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NDP Promises to Restore Toronto City Council to Former Size

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The Ontario NDP would reverse the size cuts made to Toronto City Council if elected, returning the governing body to its former size.

In their Toronto platform released on Sunday, the NDP pledged to repeal Bill 5, introduced by the Doug Ford government in 2018. The bill controversially slashed the number of Toronto’s electoral districts, and, consequently, city councillors, from 47 to 25. A legal battle with the City of Toronto ensued and was taken to the Supreme Court of Canada where a narrow 5-4 decision ruled that the bill was constitutional and the cuts would remain.

In their platform, the NDP say that the bill “overruled municipal interests,” and that repealing it will help to build a stronger democracy for Toronto.

Repealing the bill is just one of the NDP’s plans for municipal government reforms. The platform also outlines plans to explore ways to strengthen municipal decision making, including looking into the use of city charters. The party is also aiming to create a mixed member proportional voting system to ensure “every voter has a voice in the legislature.” This system, the platform says, will be designed by an independent group of citizens.

A number of other Toronto-specific policies are on the table, many of which focus on improvements to the city’s transit systems. The NDP are promising more frequent and reliable TTC service, saying they will restore 50% provincial funding for municipal transit operations. This funding will be used to implement a 10-minutes-or-better service guarantee across every major transit system, more busses with less crowding, and two-hours of unlimited travel across municipal transit systems in the GTHA on a single, low, flat-rate fare. This means that GO riders would be able to transfer to the TTC at no extra cost and vice versa.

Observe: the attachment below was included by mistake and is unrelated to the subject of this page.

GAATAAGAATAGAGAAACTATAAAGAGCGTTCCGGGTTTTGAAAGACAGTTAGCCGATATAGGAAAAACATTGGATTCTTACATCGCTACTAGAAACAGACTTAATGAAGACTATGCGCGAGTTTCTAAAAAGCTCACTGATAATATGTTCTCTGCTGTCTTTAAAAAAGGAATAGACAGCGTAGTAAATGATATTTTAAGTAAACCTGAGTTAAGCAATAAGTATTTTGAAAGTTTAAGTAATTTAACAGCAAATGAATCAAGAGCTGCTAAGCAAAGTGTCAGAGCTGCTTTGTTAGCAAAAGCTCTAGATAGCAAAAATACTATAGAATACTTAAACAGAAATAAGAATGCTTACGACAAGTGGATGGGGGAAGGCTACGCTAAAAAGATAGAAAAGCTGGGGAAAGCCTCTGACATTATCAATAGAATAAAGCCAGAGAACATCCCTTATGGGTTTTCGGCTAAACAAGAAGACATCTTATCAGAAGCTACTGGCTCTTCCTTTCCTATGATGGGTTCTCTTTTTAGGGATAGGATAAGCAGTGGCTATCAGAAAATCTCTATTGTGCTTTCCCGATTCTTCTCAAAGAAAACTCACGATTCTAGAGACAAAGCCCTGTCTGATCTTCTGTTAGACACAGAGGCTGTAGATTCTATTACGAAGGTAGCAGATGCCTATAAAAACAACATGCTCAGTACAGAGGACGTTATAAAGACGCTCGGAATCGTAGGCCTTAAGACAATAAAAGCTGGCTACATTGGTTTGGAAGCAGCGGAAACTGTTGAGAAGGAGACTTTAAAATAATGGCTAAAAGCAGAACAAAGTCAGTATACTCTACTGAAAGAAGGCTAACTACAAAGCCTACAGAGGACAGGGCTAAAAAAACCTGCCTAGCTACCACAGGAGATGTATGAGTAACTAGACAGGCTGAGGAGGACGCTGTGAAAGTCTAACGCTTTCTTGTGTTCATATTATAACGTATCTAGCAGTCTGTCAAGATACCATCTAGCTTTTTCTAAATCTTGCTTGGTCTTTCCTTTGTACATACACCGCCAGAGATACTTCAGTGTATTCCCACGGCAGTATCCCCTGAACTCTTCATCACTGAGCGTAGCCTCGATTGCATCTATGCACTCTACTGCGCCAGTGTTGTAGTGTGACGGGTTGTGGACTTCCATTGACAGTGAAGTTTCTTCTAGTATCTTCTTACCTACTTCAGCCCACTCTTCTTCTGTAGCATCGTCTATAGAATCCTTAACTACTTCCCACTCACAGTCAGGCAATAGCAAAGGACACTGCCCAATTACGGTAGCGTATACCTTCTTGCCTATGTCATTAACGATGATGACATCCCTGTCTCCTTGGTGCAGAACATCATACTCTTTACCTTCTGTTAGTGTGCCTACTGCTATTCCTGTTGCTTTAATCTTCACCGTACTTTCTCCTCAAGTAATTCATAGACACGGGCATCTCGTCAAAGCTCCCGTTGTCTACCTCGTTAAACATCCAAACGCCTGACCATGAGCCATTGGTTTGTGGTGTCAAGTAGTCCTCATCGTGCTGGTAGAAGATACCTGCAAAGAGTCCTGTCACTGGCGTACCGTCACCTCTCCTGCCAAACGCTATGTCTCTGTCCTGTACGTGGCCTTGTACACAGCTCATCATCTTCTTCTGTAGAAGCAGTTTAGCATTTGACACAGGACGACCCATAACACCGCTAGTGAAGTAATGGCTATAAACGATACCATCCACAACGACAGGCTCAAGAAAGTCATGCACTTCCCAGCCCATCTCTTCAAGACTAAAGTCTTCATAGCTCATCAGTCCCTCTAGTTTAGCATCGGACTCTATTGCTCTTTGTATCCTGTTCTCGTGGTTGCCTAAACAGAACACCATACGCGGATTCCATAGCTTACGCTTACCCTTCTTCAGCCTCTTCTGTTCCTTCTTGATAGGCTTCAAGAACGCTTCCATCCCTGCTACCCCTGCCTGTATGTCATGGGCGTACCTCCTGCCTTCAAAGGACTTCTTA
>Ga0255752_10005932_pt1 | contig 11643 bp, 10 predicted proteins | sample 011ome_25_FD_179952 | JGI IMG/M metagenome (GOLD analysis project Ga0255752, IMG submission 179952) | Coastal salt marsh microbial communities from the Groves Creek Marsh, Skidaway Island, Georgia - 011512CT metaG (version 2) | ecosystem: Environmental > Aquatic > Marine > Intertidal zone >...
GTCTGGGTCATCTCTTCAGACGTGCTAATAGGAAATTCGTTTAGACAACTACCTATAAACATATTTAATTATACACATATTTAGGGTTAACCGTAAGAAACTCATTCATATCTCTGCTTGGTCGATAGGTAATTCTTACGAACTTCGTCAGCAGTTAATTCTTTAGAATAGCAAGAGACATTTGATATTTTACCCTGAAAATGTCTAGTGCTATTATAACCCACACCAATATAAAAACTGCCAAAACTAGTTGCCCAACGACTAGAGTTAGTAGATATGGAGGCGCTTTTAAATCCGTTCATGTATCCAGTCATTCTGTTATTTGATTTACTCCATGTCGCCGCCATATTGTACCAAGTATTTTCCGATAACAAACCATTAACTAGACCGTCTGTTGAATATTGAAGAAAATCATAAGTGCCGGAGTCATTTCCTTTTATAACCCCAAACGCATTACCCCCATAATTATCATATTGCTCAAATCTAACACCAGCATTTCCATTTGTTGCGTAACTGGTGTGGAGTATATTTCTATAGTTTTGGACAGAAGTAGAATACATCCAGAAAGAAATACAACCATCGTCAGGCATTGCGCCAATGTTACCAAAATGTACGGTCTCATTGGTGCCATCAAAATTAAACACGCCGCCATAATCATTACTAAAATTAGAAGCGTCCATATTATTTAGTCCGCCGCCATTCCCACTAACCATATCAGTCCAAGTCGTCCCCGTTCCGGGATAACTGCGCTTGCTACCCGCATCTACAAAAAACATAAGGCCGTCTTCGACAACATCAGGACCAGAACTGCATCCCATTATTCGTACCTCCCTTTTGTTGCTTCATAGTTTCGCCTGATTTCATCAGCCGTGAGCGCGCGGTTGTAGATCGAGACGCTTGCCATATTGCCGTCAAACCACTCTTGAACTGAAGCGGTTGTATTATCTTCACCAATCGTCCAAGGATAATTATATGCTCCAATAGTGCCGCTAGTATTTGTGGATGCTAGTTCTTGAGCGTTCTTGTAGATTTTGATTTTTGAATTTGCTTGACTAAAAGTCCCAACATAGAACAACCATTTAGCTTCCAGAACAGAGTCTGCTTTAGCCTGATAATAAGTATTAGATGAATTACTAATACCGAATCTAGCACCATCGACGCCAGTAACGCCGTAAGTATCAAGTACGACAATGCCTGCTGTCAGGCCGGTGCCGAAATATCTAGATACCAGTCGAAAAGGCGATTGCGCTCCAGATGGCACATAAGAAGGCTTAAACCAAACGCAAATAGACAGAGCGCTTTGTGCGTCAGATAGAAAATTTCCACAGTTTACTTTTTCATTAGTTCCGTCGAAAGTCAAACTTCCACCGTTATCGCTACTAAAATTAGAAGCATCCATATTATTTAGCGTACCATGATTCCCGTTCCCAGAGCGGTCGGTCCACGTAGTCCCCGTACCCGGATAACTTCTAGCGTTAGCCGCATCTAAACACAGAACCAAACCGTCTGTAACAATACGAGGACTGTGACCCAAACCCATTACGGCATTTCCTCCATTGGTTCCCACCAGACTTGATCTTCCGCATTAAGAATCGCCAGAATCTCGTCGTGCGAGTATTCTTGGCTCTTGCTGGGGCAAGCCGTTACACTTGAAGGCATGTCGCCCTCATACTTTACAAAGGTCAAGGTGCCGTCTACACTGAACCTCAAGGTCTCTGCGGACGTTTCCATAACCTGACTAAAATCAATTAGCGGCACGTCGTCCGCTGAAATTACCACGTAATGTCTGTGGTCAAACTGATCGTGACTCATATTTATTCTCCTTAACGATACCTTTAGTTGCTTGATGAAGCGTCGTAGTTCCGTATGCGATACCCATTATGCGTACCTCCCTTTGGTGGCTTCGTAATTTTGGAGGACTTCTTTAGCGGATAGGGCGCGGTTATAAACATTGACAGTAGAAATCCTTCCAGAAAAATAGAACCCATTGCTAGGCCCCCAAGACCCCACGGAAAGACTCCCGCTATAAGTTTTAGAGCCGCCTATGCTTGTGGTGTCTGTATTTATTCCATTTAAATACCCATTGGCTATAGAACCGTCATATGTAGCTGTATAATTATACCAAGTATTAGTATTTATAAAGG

“Everyday Torontonians just want to get back on solid ground,” said NDP Leader Andrea Horwath. “And together, we can. We can make homes more affordable, and staff up our health care system. We can lift people out of poverty, and make sure people don’t have to wait for transit.”

If elected, the party says it will also explore ways to expedite the Sheppard Subway extension and ensure more frequent bus service to fill in the gap that occurs when the Scarborough LRT is decommissioned in 2023.

“Scarborough has been left behind by Doug Ford and the Liberals before him,” said Doly Begum, NDP candidate for Scarborough Southwest. “But the NDP sees and hears our communities. That’s why we’re making crucial investments in Scarborough’s transit, lowering auto insurance by 40%, and adding the health care workers we need to bring wait times down.”

Community improvements were another focus of the Toronto-specific platform, with the party committing to moving ahead with the revitalization of Ontario Place. Plans for the revitalization, released by the Ontario government in mid-2021, call for new gardens and gathering spaces, pools and waterslides, an affordable four-season adventure park, and a revamped — and winterized — Budweiser Stage.

Cannabis shops, which have become a feature of virtually every block in some Toronto neighbourhoods, are also receiving attention from the NDP. In their platform, they promise to pass a bill giving cities more say in cannabis shop distribution.

“We’ll pass legislation to ensure the cannabis licensing process aligns with that of liquor licensing, avoiding situations where some Toronto neighbourhoods have none while others have too many,” the platform reads.

The would also be increased festival funding for celebrations like Pride Toronto, Caribana Toronto, and Taste of the Danforth, as well as the redevelopments of several local hospitals such as the Scarborough Health Network’s Centenary and Birchmount hospitals, SickKids, CAMH, St. Joseph’s, and Sunnybrook Health Science Centre.

With just over two weeks left before the election on June 2, the Ontario leaders will meet in Toronto for a debate on Monday, May 16 at 6:30 pm.

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